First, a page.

Walk into Joe’s house, and you can see through walls.
You may remember the spot the house stands on: right across from Mosaic Coffeehouse, between 1st and 2nd Ave NE, we covered back in early 2009 when they knocked down the tiny old house that stood on the property previously. We can’t find a link to our post from the time, but Google Maps remembers what it looks like, and if you want a piece of it, just head down to Second Use, the building salvage company. Their crew spent a day taking everything out of the old house they thought re-usable before it was demolished: fir floors, cabinets, a few windows, doors and hardware, etc.
This is what Joe built in its place. This past weekend, we got a tour.
Joe Hurley is an architect, a long-time Wallingford resident, Wallingford Neighborhood Office board president, and someone who loves to get his hands dirty trying new things out (his previous home and building project over on 41st and Ashworth won the AIA House of the Month Award). And when an architect designs his own home, you’re apt to get a wishlist of goodies.
In this case, the wishlist included substituting Lexan for drywall on many of the walls. Why? Joe explained:
My archetypal experience was two months framing an addition to a health club [when I was in design school]. The day we finished, it was a spectacular assembly of wood studs, steel connectors and engineered wood beams. Two months later, it was covered in sheetrock and synthetic stucco, another pile in the American middle landscape.
One of the ideas for this house was to allow the structure and systems of the house to remain exposed whenever possible. Floor joists and beams are exposed, wiring is in galvanized conduit and plumbing in black ductile iron. The large south-facing windows look like a commercial storefront assembly, but the system is comprised of engineered lumber, with no trim outside of the glazing stops. …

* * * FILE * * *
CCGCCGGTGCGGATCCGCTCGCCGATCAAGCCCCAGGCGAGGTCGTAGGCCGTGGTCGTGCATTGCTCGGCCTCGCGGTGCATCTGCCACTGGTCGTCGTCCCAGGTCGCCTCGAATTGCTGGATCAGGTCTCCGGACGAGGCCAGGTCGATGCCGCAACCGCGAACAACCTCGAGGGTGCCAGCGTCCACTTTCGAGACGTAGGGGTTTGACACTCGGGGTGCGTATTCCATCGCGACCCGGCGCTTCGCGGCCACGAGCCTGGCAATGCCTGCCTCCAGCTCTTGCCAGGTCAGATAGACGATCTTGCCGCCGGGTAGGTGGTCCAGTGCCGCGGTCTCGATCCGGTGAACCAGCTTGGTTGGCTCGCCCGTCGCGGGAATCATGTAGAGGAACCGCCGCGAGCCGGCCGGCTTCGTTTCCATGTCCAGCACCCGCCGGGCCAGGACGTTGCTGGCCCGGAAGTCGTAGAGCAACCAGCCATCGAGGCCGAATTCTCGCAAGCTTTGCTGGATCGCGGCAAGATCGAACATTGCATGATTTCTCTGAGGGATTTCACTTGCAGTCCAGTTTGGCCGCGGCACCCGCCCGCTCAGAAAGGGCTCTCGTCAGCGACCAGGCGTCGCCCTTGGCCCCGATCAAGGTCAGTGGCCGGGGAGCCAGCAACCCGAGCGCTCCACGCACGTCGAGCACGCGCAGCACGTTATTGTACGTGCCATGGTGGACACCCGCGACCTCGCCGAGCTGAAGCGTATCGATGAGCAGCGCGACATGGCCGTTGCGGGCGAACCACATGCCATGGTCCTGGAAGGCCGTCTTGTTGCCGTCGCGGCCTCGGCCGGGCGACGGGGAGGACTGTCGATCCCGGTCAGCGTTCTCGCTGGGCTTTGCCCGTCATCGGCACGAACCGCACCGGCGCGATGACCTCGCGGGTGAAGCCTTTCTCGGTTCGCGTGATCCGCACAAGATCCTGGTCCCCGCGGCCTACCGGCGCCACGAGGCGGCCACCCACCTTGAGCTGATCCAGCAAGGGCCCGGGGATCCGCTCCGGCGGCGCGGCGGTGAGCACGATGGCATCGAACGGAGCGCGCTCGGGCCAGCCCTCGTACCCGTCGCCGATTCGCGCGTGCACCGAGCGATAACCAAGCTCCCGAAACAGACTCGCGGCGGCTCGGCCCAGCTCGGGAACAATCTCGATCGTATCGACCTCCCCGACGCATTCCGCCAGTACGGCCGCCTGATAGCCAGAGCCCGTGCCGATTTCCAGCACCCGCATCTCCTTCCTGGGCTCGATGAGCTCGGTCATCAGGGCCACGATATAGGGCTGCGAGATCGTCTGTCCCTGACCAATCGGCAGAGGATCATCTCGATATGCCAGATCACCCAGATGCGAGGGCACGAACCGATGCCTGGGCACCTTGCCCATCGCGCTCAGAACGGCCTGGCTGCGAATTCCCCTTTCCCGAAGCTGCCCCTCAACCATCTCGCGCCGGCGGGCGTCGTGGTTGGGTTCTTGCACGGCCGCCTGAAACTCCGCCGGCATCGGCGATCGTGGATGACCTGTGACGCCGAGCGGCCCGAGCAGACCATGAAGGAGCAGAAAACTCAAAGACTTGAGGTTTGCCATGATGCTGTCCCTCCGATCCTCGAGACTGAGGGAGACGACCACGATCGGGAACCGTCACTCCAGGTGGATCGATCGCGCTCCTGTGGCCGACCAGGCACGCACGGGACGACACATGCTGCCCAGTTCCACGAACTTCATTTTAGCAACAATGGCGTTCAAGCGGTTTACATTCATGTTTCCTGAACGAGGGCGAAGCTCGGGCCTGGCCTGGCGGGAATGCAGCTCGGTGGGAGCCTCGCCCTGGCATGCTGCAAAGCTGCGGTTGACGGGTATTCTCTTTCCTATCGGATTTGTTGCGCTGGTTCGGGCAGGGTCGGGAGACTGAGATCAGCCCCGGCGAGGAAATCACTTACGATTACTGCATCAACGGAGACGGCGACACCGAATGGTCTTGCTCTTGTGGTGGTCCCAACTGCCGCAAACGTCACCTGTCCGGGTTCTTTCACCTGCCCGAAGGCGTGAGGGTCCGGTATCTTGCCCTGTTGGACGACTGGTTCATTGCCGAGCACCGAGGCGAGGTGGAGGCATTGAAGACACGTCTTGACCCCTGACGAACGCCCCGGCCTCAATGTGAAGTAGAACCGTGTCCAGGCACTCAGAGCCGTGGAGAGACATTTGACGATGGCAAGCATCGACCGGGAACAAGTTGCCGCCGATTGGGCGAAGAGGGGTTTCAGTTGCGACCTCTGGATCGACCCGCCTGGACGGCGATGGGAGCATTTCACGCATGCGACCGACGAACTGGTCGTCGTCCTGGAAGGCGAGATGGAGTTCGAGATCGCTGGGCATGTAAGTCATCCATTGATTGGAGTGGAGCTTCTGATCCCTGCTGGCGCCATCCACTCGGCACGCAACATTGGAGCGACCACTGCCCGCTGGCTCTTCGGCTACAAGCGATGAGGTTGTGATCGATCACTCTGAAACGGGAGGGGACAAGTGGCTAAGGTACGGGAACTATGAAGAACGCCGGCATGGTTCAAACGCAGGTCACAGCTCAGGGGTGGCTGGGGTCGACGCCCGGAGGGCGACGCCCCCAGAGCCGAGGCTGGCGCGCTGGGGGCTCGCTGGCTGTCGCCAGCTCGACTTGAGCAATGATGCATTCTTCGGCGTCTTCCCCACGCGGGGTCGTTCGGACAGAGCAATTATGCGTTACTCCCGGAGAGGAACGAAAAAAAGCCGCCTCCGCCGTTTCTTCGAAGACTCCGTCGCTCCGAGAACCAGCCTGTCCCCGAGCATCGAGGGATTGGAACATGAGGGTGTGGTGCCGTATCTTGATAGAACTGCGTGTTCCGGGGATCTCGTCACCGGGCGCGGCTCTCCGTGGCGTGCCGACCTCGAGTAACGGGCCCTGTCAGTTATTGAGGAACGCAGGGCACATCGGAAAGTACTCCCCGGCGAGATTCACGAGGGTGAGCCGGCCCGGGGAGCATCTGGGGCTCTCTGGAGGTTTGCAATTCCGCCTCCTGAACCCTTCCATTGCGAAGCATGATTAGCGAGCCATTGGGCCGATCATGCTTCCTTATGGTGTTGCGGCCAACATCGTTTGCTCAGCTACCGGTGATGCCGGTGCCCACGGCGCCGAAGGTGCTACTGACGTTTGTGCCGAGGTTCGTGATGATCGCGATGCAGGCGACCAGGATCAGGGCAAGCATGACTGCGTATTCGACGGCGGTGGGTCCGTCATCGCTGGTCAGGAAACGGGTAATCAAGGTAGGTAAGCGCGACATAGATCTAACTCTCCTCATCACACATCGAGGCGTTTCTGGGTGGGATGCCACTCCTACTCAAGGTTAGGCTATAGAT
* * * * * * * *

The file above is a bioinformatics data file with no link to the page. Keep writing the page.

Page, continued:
The stud walls that support and surround the stairs are clad in semi-transparent Lexan, showing their composition clearly. The manifolds that control the hydronic heating system are in an open frame in the stair hall; when the system is engaged, lights come on, dials move; the function is apparent.
As you come into the house and past the central stairway, you let onto a balcony that overlooks the large, open family room / kitchen. We’ve always had a sweet spot for the open floor plan approach, since it creates more conversation and communication between people as they go about their daily lives of cooking, eating, reading, etc., but what was interesting about this house was that the openness extended up to the second story.
The balcony that horseshoed around the common room below had at one end a small office and, tucked in at the other end, a cozy daybed piled high with pillows and comforter. Joe practically blushed with pride when we asked him about this spot:
“I’ve been very lucky in that we have a family of readers,” he said, gesturing first at the two-story, floor-to-ceiling, house-spanning bookcases, and then to the reading nook. “[My daughter] Alice can be up there, reading or hanging out with friends while we go about our business down here and she can have her own space, be on her own, but still be aware of us, part of what’s going on down here, and vice versa.”
And what would a modern house built by a Wallingford architect be without a healthy dose of green?
“The house is designed to be passive-solar,” Joe explained. “The main space has large south-facing windows and a concrete slab-on-grade floor. The low winter sun enters the space and warms the thermal mass in the room, while the high summer sun is kept out with exterior screening.”
Joe allowed how the approach was a bit of an experiment in Seattle’s climate, though. “If this were California, big window passive solar would be a slam dunk. But here in Seattle, well, we’ll be watching our fuel bills this winter and learning how it worked.”
And, course, it wouldn’t be green without a garden. The back yard is green grass, but the front tumbling and raw.
“The landscape design (which I think is fabulous!) is by another neighbor (4300 block of 2nd), Heather Hirschy of Felopoldi Design,” Joe told us. “I asked her for something sort of ‘wild’ to contrast with the house, and her concept was for an ‘edible meadow’. The main pieces are wild grasses, interspersed with some flowering stuff and tons of edibles: apples, blueberries, tulameen, raspberries, blackberries, figs, kiwi fruit, grape vines, strawberries, lingonberries. We are looking forward to next summer!”
As a family not abashed of picking a berry while strolling the neighborhood, so are we.